Open Access

Fat-mass and obesity-associated gene polymorphisms and weight gain after risperidone treatment in first episode schizophrenia

  • Xueqin Song1Email author,
  • Lijuan Pang1,
  • Yufang Feng2,
  • Xiaoduo Fan3,
  • Xue Li1,
  • Wei Zhang1,
  • Jinsong Gao1,
  • Jianjiang Zhang1,
  • Katlyn Nemani4,
  • Hua Zhang1 and
  • Luxian Lv5, 6Email author
Contributed equally
Behavioral and Brain Functions201410:35

https://doi.org/10.1186/1744-9081-10-35

Received: 13 March 2014

Accepted: 7 September 2014

Published: 2 October 2014

Abstract

Background

Obesity induced by antipsychotics severely increases the risk of many diseases and significantly reduces quality of life. Genome Wide Association Studies has identified fat-mass and obesity-associated (FTO) gene associated with obesity. The relationship between the FTO gene and drug-induced obesity is unclear.

Method

Two hundred and fifty drug naïve, Chinese Han patients with first-episode schizophrenia were enrolled in the study, and genotyped for four single nucleotide polymorphisms (SNPs rs9939609, rs8050136, rs1421085 and rs9930506) by the polymerase chain reaction-restriction fragment length polymorphism (PCR-RFLP) and direct sequencing. Body weight and body mass index (BMI) were measured at baseline and six months after risperidone treatment.

Results

At baseline, body weight and BMI of TT homozygotes were lower than those of A allele carriers in rs9939609; body weight of AA homozygotes was higher than those of G allele carriers in rs9930506 (p’s < 0.05). After 6 months of risperidone treatment, body weight and BMI of TT homozygotes were lower than those of A allele carriers in rs9939609 (p’s <0.01); body weight and BMI of CC homozygotes were lower than those of A allele carriers in rs8050136 (p’s < 0.05); body weight of AA homozygotes was higher than those of G allele carriers in rs9930506 (p’s < 0.05). After controlling for age, gender, age of illness onset, disease duration, weight at baseline and education, weight gain of TT homozygotes at 6 months remained to be lower than those of A allele carriers in rs9939609 (p < 0.01); weight gain of CC homozygotes at 6 months was lower than those of A allele carriers in rs8050136 (p = 0.01). Stepwise multiple regression analysis suggested that, among 4 SNPs, rs9939609 was the strongest predictor of weight gain after 6 months of risperidone treatment (p = 0.001).

Conclusions

The FTO gene polymorphisms, especially rs9939609, seem to be related to weight gain after risperidone treatment in Chinese Han patients with first episode schizophrenia.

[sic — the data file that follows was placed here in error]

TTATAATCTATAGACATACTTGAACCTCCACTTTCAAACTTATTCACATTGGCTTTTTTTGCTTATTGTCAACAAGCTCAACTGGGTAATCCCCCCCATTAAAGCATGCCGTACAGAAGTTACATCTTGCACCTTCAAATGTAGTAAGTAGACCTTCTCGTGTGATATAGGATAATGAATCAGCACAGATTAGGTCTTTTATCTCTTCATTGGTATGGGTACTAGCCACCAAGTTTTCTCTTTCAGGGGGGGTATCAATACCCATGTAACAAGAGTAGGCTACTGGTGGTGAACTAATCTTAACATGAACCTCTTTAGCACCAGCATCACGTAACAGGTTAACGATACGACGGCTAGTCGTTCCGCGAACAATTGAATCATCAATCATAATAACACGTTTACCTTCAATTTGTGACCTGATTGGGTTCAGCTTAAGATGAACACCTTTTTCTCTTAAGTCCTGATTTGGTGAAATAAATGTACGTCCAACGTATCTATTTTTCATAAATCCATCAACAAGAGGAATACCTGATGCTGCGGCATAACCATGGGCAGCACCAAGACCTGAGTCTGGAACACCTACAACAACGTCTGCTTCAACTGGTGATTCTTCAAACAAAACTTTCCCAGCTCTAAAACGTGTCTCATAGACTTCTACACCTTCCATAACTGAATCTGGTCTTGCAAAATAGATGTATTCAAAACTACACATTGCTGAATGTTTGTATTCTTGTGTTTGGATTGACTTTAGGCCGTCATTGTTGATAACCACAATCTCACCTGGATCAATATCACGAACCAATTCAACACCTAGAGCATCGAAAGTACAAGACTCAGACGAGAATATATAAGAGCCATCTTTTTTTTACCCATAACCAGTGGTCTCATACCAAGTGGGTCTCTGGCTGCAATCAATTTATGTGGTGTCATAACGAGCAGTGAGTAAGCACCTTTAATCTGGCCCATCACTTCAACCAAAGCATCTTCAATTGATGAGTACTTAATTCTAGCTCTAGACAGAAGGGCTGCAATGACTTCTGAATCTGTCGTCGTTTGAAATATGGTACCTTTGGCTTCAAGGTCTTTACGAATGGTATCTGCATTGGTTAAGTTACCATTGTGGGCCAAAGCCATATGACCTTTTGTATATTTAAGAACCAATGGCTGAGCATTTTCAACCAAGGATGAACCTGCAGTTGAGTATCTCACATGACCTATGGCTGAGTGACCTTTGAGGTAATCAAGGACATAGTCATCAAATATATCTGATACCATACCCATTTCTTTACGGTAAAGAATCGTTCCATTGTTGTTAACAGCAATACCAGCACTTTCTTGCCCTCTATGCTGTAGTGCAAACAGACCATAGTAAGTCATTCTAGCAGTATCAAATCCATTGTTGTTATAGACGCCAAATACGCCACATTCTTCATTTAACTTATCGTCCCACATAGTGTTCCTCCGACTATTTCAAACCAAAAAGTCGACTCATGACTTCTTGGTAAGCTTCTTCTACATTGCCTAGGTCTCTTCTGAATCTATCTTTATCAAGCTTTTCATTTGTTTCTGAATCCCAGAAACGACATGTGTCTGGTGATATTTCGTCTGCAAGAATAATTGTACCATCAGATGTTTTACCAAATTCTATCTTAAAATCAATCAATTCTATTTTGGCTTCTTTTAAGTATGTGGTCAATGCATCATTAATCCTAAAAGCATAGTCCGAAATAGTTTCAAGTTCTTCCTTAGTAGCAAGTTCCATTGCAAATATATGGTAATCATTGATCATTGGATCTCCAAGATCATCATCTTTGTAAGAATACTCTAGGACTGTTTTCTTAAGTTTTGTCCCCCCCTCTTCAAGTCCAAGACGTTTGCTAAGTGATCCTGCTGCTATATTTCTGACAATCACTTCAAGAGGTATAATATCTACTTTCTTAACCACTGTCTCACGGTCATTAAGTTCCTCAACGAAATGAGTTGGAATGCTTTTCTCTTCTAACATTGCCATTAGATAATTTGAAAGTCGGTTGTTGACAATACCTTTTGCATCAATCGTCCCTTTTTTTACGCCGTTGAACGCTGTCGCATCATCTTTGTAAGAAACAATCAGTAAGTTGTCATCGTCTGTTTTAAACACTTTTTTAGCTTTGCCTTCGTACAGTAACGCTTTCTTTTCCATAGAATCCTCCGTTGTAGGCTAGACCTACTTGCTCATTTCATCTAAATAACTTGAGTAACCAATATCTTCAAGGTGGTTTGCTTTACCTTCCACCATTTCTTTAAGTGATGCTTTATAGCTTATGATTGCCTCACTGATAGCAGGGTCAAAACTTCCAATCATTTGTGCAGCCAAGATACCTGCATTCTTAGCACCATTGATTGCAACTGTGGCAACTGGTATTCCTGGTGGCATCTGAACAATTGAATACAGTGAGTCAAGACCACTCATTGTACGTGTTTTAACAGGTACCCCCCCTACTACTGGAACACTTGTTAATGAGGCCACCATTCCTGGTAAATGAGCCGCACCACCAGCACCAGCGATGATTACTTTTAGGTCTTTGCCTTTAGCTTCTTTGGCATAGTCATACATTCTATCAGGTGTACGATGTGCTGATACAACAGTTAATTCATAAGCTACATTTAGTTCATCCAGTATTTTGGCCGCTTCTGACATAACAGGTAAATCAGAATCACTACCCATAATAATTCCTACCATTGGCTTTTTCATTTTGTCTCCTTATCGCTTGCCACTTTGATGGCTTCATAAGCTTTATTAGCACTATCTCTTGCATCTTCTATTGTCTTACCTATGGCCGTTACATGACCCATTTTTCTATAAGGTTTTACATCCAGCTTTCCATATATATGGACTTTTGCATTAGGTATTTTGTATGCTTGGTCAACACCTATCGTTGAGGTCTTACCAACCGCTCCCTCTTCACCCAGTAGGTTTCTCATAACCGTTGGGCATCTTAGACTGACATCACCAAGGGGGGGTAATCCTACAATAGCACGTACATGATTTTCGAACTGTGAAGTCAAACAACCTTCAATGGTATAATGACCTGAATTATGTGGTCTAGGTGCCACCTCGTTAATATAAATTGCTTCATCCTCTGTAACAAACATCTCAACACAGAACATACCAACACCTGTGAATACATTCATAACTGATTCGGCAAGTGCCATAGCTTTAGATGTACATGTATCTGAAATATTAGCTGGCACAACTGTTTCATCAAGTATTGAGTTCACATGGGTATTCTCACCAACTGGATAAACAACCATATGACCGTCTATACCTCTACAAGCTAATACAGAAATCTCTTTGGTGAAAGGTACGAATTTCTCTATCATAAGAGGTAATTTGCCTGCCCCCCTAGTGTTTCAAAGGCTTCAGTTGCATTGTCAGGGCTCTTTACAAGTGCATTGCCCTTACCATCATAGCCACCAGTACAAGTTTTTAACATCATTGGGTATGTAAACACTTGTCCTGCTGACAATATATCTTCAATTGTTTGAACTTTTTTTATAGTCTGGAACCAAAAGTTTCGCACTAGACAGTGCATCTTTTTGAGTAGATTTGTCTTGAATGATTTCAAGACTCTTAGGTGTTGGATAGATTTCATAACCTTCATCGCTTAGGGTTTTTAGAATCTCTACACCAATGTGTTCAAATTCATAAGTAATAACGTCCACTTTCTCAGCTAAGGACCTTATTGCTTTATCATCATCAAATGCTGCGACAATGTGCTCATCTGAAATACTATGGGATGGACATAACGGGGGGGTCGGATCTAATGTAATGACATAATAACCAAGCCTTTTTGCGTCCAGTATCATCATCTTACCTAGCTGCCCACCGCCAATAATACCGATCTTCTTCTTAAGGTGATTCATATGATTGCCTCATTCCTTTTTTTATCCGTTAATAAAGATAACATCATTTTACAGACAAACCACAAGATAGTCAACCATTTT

Keywords

FTO geneWeight gainSchizophreniaSingle nucleotide polymorphism (SNP)

Background

Schizophrenia is a psychiatric disorder that is associated with impairment in social and occupational functioning [1]. The use of antipsychotics, especially atypical antipsychotics (AAPs), is associated with serious adverse metabolic effects, including weight gain, hyperlipidemia and glucose intolerance [2], and other [3]. But researches also suggested that patients taking AAPs do not necessarily develop these adverse effects, suggesting that differential genetic vulnerability may play a role in antipsychotic-associated metabolic side effects.

The advent of Genome Wide Association Studies (GWAS) emerged as a powerful approach to identify genetic variants associated with common diseases [4]. GWAS has identified a group of loci associated with obesity [5]. In 2007, Frayling et al. [6] and Scuteri et al.[7] found a strong association between common single nucleotide polymorphisms (SNPs) in the first intron of the fat-mass and obesity-associated (FTO) gene on the chromosome 16q12.2, and the risk of obesity. Subsequently, many studies have unequivocally replicated the relationship between FTO gene variants and obesity in children and adults across different populations [815], including Han Chinese [13, 1618].

The risk of weight gain is variable among different antipsychotics. Olanzapine and clozapine are associated with the highest risk of weight gain, followed by chloropromzaine, resperidone, and quetiapine [19]. Ziprasidone [20] and aripiprazole belong to the group with the lowest risk of weight gain. The rank order of antipsychotics for inducing weight gain is consistent with that of their metabolic side effects [21], supporting the idea that drug’s risk for adverse metabolic changes are strongly associated with its potency for increasing obesity. Risperidone is a common drug used for schizophrenia treatment in China. As we known, Variants of FTO gene (such as rs9939609, rs8050136, rs1421085 and rs9930506) have been consistently reported to be associated with obesity in recent studies [7, 12, 22, 23], but there have been no studies tested the potential role in antipsychotic-related obesity except rs9939609.

The aim of this study was to examine the relationship between FTO gene polymorphisms (rs9939609, rs8050136, rs1421085 and rs9930506) and weight gain after 6 months of risperidone monotherapy in drug-naïve, Chinese Han patients with schizophrenia.

Methods

Subjects